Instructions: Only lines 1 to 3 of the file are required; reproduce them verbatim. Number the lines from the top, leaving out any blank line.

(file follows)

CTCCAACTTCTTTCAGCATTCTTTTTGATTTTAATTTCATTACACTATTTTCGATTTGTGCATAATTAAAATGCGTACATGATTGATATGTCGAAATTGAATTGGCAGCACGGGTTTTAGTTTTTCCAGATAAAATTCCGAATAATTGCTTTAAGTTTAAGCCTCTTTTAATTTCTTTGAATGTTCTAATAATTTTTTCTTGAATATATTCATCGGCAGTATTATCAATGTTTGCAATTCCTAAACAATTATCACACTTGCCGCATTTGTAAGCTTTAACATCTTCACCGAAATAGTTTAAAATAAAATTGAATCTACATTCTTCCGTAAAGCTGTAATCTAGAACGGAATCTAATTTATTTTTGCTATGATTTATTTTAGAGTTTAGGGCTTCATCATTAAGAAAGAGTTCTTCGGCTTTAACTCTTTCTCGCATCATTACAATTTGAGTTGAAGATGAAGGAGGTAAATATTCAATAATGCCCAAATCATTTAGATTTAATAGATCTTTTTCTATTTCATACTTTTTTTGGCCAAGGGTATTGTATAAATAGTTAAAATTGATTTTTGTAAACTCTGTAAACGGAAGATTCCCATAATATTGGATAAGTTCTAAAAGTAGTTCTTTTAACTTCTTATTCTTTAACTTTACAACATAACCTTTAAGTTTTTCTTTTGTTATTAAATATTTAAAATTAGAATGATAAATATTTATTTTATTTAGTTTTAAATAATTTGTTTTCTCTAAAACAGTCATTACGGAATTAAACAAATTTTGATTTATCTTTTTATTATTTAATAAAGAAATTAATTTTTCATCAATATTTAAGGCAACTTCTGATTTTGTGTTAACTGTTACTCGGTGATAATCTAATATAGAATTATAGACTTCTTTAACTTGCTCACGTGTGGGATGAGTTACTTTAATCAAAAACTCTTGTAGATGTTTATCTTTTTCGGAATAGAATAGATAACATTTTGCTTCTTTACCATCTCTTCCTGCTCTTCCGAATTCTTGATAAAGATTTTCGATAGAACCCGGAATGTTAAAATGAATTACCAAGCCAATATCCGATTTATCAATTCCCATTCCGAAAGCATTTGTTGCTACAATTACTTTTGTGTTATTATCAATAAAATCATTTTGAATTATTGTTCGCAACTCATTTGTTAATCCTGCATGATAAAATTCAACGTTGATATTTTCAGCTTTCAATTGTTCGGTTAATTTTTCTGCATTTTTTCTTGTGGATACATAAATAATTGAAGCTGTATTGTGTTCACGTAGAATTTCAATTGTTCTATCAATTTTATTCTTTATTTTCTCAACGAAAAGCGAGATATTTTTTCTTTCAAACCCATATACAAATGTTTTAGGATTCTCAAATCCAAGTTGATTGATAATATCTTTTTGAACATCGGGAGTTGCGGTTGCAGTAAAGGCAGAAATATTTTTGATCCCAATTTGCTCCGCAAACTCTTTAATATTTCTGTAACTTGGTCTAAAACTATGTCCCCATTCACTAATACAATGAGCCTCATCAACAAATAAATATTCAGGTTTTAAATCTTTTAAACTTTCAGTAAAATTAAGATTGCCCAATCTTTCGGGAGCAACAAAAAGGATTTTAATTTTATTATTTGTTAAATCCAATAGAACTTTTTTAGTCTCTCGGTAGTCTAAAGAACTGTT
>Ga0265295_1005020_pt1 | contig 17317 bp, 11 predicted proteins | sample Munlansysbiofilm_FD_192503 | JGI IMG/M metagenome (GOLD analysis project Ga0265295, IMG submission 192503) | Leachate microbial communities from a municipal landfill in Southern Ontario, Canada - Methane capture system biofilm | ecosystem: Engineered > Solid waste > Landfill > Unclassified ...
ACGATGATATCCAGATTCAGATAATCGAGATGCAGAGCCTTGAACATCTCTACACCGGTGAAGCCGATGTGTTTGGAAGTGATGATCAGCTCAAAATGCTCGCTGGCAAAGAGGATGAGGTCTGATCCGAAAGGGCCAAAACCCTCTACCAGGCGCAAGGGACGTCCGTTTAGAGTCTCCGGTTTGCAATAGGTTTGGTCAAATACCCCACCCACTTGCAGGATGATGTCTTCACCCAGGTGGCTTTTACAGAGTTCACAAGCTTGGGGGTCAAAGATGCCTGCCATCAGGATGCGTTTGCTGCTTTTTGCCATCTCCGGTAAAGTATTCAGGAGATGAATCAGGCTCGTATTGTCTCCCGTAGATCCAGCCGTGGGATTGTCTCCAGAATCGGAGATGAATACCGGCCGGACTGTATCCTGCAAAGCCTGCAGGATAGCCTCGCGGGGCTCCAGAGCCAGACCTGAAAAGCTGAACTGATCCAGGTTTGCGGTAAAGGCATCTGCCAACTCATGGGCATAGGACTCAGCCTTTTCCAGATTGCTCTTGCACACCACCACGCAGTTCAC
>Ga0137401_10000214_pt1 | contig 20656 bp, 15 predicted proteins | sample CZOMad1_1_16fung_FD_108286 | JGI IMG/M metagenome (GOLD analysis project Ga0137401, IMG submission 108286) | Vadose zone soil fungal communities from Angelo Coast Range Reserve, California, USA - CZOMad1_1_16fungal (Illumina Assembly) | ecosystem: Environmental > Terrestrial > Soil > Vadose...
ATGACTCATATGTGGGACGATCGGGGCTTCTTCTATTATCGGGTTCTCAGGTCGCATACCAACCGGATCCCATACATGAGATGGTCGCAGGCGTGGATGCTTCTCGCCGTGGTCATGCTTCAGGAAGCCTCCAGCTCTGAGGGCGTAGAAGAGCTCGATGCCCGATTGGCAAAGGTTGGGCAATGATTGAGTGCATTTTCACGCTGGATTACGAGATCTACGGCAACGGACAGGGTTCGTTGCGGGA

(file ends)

CTCCAACTTCTTTCAGCATTCTTTTTGATTTTAATTTCATTACACTATTTTCGATTTGTGCATAATTAAAATGCGTACATGATTGATATGTCGAAATTGAATTGGCAGCACGGGTTTTAGTTTTTCCAGATAAAATTCCGAATAATTGCTTTAAGTTTAAGCCTCTTTTAATTTCTTTGAATGTTCTAATAATTTTTTCTTGAATATATTCATCGGCAGTATTATCAATGTTTGCAATTCCTAAACAATTATCACACTTGCCGCATTTGTAAGCTTTAACATCTTCACCGAAATAGTTTAAAATAAAATTGAATCTACATTCTTCCGTAAAGCTGTAATCTAGAACGGAATCTAATTTATTTTTGCTATGATTTATTTTAGAGTTTAGGGCTTCATCATTAAGAAAGAGTTCTTCGGCTTTAACTCTTTCTCGCATCATTACAATTTGAGTTGAAGATGAAGGAGGTAAATATTCAATAATGCCCAAATCATTTAGATTTAATAGATCTTTTTCTATTTCATACTTTTTTTGGCCAAGGGTATTGTATAAATAGTTAAAATTGATTTTTGTAAACTCTGTAAACGGAAGATTCCCATAATATTGGATAAGTTCTAAAAGTAGTTCTTTTAACTTCTTATTCTTTAACTTTACAACATAACCTTTAAGTTTTTCTTTTGTTATTAAATATTTAAAATTAGAATGATAAATATTTATTTTATTTAGTTTTAAATAATTTGTTTTCTCTAAAACAGTCATTACGGAATTAAACAAATTTTGATTTATCTTTTTATTATTTAATAAAGAAATTAATTTTTCATCAATATTTAAGGCAACTTCTGATTTTGTGTTAACTGTTACTCGGTGATAATCTAATATAGAATTATAGACTTCTTTAACTTGCTCACGTGTGGGATGAGTTACTTTAATCAAAAACTCTTGTAGATGTTTATCTTTTTCGGAATAGAATAGATAACATTTTGCTTCTTTACCATCTCTTCCTGCTCTTCCGAATTCTTGATAAAGATTTTCGATAGAACCCGGAATGTTAAAATGAATTACCAAGCCAATATCCGATTTATCAATTCCCATTCCGAAAGCATTTGTTGCTACAATTACTTTTGTGTTATTATCAATAAAATCATTTTGAATTATTGTTCGCAACTCATTTGTTAATCCTGCATGATAAAATTCAACGTTGATATTTTCAGCTTTCAATTGTTCGGTTAATTTTTCTGCATTTTTTCTTGTGGATACATAAATAATTGAAGCTGTATTGTGTTCACGTAGAATTTCAATTGTTCTATCAATTTTATTCTTTATTTTCTCAACGAAAAGCGAGATATTTTTTCTTTCAAACCCATATACAAATGTTTTAGGATTCTCAAATCCAAGTTGATTGATAATATCTTTTTGAACATCGGGAGTTGCGGTTGCAGTAAAGGCAGAAATATTTTTGATCCCAATTTGCTCCGCAAACTCTTTAATATTTCTGTAACTTGGTCTAAAACTATGTCCCCATTCACTAATACAATGAGCCTCATCAACAAATAAATATTCAGGTTTTAAATCTTTTAAACTTTCAGTAAAATTAAGATTGCCCAATCTTTCGGGAGCAACAAAAAGGATTTTAATTTTATTATTTGTTAAATCCAATAGAACTTTTTTAGTCTCTCGGTAGTCTAAAGAACTGTT
>Ga0265295_1005020_pt1 | contig 17317 bp, 11 predicted proteins | sample Munlansysbiofilm_FD_192503 | JGI IMG/M metagenome (GOLD analysis project Ga0265295, IMG submission 192503) | Leachate microbial communities from a municipal landfill in Southern Ontario, Canada - Methane capture system biofilm | ecosystem: Engineered > Solid waste > Landfill > Unclassified ...
ACGATGATATCCAGATTCAGATAATCGAGATGCAGAGCCTTGAACATCTCTACACCGGTGAAGCCGATGTGTTTGGAAGTGATGATCAGCTCAAAATGCTCGCTGGCAAAGAGGATGAGGTCTGATCCGAAAGGGCCAAAACCCTCTACCAGGCGCAAGGGACGTCCGTTTAGAGTCTCCGGTTTGCAATAGGTTTGGTCAAATACCCCACCCACTTGCAGGATGATGTCTTCACCCAGGTGGCTTTTACAGAGTTCACAAGCTTGGGGGTCAAAGATGCCTGCCATCAGGATGCGTTTGCTGCTTTTTGCCATCTCCGGTAAAGTATTCAGGAGATGAATCAGGCTCGTATTGTCTCCCGTAGATCCAGCCGTGGGATTGTCTCCAGAATCGGAGATGAATACCGGCCGGACTGTATCCTGCAAAGCCTGCAGGATAGCCTCGCGGGGCTCCAGAGCCAGACCTGAAAAGCTGAACTGATCCAGGTTTGCGGTAAAGGCATCTGCCAACTCATGGGCATAGGACTCAGCCTTTTCCAGATTGCTCTTGCACACCACCACGCAGTTCAC